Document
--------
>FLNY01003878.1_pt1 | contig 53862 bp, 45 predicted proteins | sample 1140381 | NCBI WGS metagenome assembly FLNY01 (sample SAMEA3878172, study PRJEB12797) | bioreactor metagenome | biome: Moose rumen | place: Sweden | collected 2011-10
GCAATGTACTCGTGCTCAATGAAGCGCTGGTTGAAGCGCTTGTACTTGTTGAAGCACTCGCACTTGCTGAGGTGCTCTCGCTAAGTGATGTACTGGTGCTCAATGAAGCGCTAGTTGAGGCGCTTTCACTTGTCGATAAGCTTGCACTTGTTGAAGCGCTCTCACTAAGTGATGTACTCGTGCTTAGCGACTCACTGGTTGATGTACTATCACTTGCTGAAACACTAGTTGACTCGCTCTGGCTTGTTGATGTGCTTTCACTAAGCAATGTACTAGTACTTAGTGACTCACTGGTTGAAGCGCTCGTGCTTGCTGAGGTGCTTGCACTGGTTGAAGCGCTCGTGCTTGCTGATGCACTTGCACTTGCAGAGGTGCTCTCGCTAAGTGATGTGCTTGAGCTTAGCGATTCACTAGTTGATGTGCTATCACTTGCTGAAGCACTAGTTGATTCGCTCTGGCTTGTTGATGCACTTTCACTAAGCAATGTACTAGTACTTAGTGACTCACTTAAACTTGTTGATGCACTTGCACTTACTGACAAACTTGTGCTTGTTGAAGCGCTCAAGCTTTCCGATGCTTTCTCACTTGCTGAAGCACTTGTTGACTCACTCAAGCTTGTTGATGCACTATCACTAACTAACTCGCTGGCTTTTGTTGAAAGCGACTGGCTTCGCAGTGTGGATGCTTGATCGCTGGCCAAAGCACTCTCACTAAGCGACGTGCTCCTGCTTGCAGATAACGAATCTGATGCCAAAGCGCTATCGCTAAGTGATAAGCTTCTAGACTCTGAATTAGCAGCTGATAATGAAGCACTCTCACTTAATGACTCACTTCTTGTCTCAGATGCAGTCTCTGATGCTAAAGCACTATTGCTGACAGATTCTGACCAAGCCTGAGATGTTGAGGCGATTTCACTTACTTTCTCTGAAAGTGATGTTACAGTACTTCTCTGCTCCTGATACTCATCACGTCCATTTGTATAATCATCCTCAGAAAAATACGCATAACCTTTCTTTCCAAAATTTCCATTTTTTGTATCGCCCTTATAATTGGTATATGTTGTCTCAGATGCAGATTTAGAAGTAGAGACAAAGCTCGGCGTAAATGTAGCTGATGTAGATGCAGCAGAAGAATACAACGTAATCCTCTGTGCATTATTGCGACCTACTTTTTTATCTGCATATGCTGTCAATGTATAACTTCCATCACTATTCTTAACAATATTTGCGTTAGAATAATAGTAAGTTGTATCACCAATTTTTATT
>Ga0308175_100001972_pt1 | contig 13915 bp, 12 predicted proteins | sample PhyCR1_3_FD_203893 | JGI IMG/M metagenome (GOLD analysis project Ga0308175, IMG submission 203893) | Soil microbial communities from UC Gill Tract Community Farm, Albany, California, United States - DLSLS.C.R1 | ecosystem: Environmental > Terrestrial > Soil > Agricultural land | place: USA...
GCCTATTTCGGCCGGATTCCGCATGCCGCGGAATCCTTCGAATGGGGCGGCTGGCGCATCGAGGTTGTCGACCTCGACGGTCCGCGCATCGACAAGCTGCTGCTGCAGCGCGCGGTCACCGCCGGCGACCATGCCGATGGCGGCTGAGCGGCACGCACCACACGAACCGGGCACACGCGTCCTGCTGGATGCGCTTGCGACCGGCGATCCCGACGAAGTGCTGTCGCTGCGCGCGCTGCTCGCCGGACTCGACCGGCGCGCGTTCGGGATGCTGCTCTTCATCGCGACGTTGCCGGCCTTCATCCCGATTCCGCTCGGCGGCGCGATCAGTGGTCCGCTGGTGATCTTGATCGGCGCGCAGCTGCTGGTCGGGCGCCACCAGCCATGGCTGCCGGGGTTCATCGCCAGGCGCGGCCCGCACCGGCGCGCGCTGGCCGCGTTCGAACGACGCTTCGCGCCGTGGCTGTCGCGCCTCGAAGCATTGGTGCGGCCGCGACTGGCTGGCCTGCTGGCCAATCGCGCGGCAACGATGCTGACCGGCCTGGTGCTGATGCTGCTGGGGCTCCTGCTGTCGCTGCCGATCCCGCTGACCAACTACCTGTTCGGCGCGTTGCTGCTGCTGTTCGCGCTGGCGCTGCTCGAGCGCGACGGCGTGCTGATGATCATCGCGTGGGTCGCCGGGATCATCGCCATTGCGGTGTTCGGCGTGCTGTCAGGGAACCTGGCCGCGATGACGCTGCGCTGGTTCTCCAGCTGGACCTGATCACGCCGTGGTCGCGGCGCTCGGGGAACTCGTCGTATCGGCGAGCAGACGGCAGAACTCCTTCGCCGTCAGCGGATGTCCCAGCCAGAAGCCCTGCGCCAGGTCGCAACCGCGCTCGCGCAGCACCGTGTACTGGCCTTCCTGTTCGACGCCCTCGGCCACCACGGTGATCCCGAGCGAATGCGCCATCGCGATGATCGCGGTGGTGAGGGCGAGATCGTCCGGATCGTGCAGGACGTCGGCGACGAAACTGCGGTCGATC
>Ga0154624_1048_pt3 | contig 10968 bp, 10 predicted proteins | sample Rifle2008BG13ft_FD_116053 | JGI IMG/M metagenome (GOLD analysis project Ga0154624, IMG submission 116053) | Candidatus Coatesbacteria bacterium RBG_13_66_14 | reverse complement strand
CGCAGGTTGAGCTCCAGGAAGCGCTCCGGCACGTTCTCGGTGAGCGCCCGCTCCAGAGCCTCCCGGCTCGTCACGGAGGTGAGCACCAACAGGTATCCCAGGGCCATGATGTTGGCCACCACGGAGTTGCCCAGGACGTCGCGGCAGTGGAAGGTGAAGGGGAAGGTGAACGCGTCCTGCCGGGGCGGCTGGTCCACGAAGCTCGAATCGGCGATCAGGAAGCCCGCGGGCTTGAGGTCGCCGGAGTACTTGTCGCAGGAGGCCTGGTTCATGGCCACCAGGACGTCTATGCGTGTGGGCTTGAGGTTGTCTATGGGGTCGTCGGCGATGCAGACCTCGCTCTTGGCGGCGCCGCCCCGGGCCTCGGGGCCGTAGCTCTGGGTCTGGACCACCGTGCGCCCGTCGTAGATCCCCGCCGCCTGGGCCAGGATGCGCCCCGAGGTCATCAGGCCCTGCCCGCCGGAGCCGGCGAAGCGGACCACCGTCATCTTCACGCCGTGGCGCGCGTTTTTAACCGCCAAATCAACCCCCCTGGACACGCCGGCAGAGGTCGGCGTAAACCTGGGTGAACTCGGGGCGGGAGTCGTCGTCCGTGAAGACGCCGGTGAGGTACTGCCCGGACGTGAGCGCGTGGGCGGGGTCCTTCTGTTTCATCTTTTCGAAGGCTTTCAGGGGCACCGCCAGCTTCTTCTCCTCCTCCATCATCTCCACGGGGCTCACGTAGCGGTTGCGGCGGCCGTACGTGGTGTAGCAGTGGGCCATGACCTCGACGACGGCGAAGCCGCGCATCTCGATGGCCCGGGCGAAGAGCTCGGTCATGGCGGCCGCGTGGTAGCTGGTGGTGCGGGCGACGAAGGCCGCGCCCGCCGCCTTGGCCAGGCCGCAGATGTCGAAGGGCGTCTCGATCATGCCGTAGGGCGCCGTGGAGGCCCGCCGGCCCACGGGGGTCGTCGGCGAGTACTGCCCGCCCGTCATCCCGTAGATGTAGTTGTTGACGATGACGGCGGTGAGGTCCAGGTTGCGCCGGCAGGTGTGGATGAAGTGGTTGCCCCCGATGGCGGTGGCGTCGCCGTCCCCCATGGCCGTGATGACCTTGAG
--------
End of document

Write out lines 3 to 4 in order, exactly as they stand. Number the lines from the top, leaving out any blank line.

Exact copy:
>Ga0308175_100001972_pt1 | contig 13915 bp, 12 predicted proteins | sample PhyCR1_3_FD_203893 | JGI IMG/M metagenome (GOLD analysis project Ga0308175, IMG submission 203893) | Soil microbial communities from UC Gill Tract Community Farm, Albany, California, United States - DLSLS.C.R1 | ecosystem: Environmental > Terrestrial > Soil > Agricultural land | place: USA...
GCCTATTTCGGCCGGATTCCGCATGCCGCGGAATCCTTCGAATGGGGCGGCTGGCGCATCGAGGTTGTCGACCTCGACGGTCCGCGCATCGACAAGCTGCTGCTGCAGCGCGCGGTCACCGCCGGCGACCATGCCGATGGCGGCTGAGCGGCACGCACCACACGAACCGGGCACACGCGTCCTGCTGGATGCGCTTGCGACCGGCGATCCCGACGAAGTGCTGTCGCTGCGCGCGCTGCTCGCCGGACTCGACCGGCGCGCGTTCGGGATGCTGCTCTTCATCGCGACGTTGCCGGCCTTCATCCCGATTCCGCTCGGCGGCGCGATCAGTGGTCCGCTGGTGATCTTGATCGGCGCGCAGCTGCTGGTCGGGCGCCACCAGCCATGGCTGCCGGGGTTCATCGCCAGGCGCGGCCCGCACCGGCGCGCGCTGGCCGCGTTCGAACGACGCTTCGCGCCGTGGCTGTCGCGCCTCGAAGCATTGGTGCGGCCGCGACTGGCTGGCCTGCTGGCCAATCGCGCGGCAACGATGCTGACCGGCCTGGTGCTGATGCTGCTGGGGCTCCTGCTGTCGCTGCCGATCCCGCTGACCAACTACCTGTTCGGCGCGTTGCTGCTGCTGTTCGCGCTGGCGCTGCTCGAGCGCGACGGCGTGCTGATGATCATCGCGTGGGTCGCCGGGATCATCGCCATTGCGGTGTTCGGCGTGCTGTCAGGGAACCTGGCCGCGATGACGCTGCGCTGGTTCTCCAGCTGGACCTGATCACGCCGTGGTCGCGGCGCTCGGGGAACTCGTCGTATCGGCGAGCAGACGGCAGAACTCCTTCGCCGTCAGCGGATGTCCCAGCCAGAAGCCCTGCGCCAGGTCGCAACCGCGCTCGCGCAGCACCGTGTACTGGCCTTCCTGTTCGACGCCCTCGGCCACCACGGTGATCCCGAGCGAATGCGCCATCGCGATGATCGCGGTGGTGAGGGCGAGATCGTCCGGATCGTGCAGGACGTCGGCGACGAAACTGCGGTCGATC